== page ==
res.send(persons.find(x => x.id == req.query.id))
})

// Update a person given an ID
fastify.put('/person', (req, res) => {
const index = persons.findIndex(x => x.id == req.query.id)
for (const key of Object.keys(req.body)) {
persons[index][key] = req.body[key];
}
res.send(persons.find(x => x.id == req.query.id))
})

// Delete a person given an ID
fastify.delete('/person', (req, res) => {
persons = persons.filter(x => x.id != req.query.id)
res.send(persons)
})

You can test out each full functionality using the following curl commands:

# Get a person with ID 0
$ curl localhost:3000/person?id=0

# Update person with ID 0
$ curl -X PUT ‘localhost:3000/person?id=0-H 'Content-Type: application/json' -d '{"city":"Boston"}'

# Delete person with ID 0
$ curl -X DELETE ‘localhost:3000/person\id=0

In terms of Fastify, this is all you need to implement a REST API. From here, you can add more advanced functionalities, like connecting to databases or connecting to third-party resources. However, you would do this through Node.js.

Serving Static Content

Another common use case for Fastify is to create a simple application that serves static content. Storing all your static content like images and videos in a separate service may seem odd if you’ve never done so before, but it offers clear benefits. First of all, your application is solely focused on managing access to and serving static content, meaning you have a more cohesive service. Second, you can more easily implement functionality like caching.

Creating a service in Fastify that can serve static content is fairly straightforward and makes use of a plug-in. First, you need to install two packages in your project:

$ yarn add path @fastify/static

The path package helps you in creating the correct path needed to find your static files, while the static package helps parse and serve the files.

To set up the static package, paste the following into your application:

const path = require('path');

fastify.register(require('@fastify/static'), {
root: path.join(__dirname, 'public'),
prefix: '/public/', // optional: default '/'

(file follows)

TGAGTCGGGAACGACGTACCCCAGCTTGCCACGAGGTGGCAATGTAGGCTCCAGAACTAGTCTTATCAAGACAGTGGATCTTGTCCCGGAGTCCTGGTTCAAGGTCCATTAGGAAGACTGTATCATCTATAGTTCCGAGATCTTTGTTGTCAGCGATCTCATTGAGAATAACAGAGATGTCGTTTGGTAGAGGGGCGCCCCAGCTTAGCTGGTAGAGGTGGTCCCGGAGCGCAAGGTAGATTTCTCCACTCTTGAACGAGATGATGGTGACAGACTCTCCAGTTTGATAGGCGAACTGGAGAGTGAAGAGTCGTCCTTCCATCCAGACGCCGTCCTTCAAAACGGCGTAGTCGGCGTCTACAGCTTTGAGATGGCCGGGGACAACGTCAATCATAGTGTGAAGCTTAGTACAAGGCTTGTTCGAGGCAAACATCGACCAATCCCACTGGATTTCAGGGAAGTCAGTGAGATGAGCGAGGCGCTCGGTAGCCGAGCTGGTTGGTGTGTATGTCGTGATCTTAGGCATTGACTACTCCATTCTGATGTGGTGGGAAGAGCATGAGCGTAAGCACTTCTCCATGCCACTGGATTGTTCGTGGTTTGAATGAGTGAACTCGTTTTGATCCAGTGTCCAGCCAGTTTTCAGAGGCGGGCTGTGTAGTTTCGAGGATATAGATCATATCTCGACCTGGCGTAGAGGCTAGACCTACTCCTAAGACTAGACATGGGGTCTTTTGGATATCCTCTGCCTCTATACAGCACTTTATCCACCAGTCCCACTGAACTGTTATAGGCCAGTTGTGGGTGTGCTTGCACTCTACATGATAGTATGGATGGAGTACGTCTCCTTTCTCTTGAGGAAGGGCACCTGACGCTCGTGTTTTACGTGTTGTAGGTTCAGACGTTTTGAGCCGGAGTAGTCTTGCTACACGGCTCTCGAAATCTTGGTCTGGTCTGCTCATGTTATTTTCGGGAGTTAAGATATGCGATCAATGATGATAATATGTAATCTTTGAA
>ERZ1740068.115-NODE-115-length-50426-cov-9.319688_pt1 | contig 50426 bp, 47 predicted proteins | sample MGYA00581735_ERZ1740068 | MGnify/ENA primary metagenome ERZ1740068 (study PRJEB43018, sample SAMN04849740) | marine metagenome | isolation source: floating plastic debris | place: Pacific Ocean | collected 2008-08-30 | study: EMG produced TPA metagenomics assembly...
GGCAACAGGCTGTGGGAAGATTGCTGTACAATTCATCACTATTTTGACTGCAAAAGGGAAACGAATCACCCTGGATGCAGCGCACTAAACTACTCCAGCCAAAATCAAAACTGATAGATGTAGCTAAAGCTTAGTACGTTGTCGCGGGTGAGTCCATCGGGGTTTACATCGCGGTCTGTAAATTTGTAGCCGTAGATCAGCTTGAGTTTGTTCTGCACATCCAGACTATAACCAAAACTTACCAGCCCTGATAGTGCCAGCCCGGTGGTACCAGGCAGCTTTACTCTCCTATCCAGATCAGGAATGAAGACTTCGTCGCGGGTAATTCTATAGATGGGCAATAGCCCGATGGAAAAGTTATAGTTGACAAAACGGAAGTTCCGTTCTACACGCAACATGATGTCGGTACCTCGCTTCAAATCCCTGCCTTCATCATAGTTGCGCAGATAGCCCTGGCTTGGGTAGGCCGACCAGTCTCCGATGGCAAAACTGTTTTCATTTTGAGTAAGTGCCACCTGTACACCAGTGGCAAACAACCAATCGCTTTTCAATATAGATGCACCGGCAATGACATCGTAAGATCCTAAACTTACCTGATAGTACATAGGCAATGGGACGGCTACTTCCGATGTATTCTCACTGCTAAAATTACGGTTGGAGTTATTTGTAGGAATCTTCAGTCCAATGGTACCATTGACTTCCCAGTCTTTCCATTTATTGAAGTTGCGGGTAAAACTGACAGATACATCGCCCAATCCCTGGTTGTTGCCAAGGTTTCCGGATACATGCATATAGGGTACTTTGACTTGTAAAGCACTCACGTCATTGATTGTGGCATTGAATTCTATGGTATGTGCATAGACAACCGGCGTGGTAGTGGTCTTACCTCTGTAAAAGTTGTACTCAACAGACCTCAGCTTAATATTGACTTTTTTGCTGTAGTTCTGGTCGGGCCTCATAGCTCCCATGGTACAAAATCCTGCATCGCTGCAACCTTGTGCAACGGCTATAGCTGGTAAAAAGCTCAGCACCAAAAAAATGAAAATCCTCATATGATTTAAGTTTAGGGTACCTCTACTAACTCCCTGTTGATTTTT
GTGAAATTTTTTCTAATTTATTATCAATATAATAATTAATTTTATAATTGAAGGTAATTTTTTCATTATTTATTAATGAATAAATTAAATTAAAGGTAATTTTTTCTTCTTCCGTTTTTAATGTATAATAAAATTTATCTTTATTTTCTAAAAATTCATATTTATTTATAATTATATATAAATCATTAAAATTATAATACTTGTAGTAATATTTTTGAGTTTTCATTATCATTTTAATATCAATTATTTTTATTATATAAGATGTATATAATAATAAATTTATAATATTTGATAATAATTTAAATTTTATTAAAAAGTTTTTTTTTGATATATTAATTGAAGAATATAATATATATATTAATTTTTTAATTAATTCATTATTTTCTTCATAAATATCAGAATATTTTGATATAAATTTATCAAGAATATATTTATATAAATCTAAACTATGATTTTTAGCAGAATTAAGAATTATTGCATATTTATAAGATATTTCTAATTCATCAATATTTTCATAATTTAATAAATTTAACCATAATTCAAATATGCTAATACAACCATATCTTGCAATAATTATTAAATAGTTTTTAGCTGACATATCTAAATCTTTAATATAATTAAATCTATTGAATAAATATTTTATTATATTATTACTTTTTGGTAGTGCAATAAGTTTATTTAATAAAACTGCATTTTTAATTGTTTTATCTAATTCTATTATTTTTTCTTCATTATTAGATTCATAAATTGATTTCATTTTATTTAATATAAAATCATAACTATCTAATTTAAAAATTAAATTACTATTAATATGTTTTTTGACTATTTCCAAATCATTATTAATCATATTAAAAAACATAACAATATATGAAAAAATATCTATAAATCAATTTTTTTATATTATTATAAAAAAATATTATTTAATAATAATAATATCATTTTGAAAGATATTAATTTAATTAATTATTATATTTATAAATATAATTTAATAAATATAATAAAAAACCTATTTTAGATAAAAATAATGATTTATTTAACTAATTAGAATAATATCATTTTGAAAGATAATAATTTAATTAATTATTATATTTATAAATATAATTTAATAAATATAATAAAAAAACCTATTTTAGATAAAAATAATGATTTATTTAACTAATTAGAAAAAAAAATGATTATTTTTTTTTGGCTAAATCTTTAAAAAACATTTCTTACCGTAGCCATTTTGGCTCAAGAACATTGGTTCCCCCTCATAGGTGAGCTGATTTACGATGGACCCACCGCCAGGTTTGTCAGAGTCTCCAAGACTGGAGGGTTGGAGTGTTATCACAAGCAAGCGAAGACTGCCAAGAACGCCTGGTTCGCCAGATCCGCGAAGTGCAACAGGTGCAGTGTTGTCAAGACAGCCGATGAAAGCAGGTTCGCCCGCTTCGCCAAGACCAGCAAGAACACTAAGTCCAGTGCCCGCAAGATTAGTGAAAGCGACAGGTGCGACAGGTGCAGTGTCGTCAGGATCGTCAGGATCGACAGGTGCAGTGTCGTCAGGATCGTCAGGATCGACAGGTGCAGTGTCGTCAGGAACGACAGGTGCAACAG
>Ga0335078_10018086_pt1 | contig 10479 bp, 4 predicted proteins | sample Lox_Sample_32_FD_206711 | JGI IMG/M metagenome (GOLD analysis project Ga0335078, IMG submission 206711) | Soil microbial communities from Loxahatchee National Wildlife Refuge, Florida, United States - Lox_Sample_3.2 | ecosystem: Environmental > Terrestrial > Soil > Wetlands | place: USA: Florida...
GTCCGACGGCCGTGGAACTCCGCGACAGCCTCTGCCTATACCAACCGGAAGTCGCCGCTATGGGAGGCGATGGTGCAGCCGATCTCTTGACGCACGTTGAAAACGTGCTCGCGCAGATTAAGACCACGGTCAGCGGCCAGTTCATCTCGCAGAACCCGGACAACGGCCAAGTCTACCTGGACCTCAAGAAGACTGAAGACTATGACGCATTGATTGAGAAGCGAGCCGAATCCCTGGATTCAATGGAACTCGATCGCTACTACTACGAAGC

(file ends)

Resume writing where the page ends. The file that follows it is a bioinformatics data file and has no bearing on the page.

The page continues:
})

This tells Fastify to use the static plug-in, which is configured to look for files in the public directory of your project. Create a directory in your root folder called public. In this folder, create a file called hello.txt with a welcome message of your choice. Now you can add a route to your application where you want the content to be served:

fastify.get('/hello', (req, res) => {
res.sendFile('hello.txt');
})

If you execute curl localhost:3000/hello, you’ll see that the contents of the hello.txt file are returned. You can read more about the static plug-in to see how it can be used.

Creating Serverless Functions

Serverless functions have become incredibly popular because they allow developers to create simple, efficient applications that only serve one purpose. This can include functions that run on a timer and update data in a database, such as an HTTP endpoint that performs specific calculations and returns results. A major benefit of serverless functions is that they close once the execution is done, which can save costs for an organization.

Creating a serverless function is simple. Here is some sample code showing a GET request that adds two numbers together and returns it:

fastify.get('/add', async (req, res) => {
let a = req.query.a;
let b = req.query.b;

res.send(+a + +b);
})

You can test this function by running curl localhost:3000/add?a=1&b=2, which should return 3. This is a very simple function, but it showcases just how easily you can create a simple application that performs some quick logic and returns it using Fastify.

One important thing to remember is that different platforms may require slight modifications to your code. For example, to run your serverless function on Google Cloud, you need to add the following:

fastify.addContentTypeParser('application/json', {}, (req, body, done) => {
done(null, body.body);
});

You can read more about modifications needed for different platforms in the Fastify documentation.

Conclusion

Whether you’re looking to implement the above examples or yet another use case, Fastify can be a great way to develop your application. Fastify needs less than ten lines of code to get started, and it’s tough to find another framework that’s easier to work with when it comes to creating HTTP applications.

If you like Fastify’s approach of using a simple library to add powerful functionality to your application, you may want to check out Fusebit. Fusebit is a code-first SaaS platform that can help you implement multiple third-party integrations such as Slack or Asana. The cloud-native tool is focused on developers’ needs and gives you the freedom to focus on your product.

Follow @fusebitio on Twitter for more developer content.